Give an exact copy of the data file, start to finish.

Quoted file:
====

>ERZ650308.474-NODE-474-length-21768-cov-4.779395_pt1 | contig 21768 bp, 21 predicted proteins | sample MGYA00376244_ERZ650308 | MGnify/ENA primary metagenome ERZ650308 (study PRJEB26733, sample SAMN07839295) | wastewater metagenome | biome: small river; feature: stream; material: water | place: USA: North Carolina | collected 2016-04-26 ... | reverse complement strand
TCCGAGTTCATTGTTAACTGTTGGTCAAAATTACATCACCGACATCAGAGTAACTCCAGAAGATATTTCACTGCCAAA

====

>ERZ650308.474-NODE-474-length-21768-cov-4.779395_pt1 | contig 21768 bp, 21 predicted proteins | sample MGYA00376244_ERZ650308 | MGnify/ENA primary metagenome ERZ650308 (study PRJEB26733, sample SAMN07839295) | wastewater metagenome | biome: small river; feature: stream; material: water | place: USA: North Carolina | collected 2016-04-26 ... | reverse complement strand
TCCGAGTTCATTGTTAACTGTTGGTCAAAATTACATCACCGACATCAGAGTAACTCCAGAAGATATTTCACTGCCAAA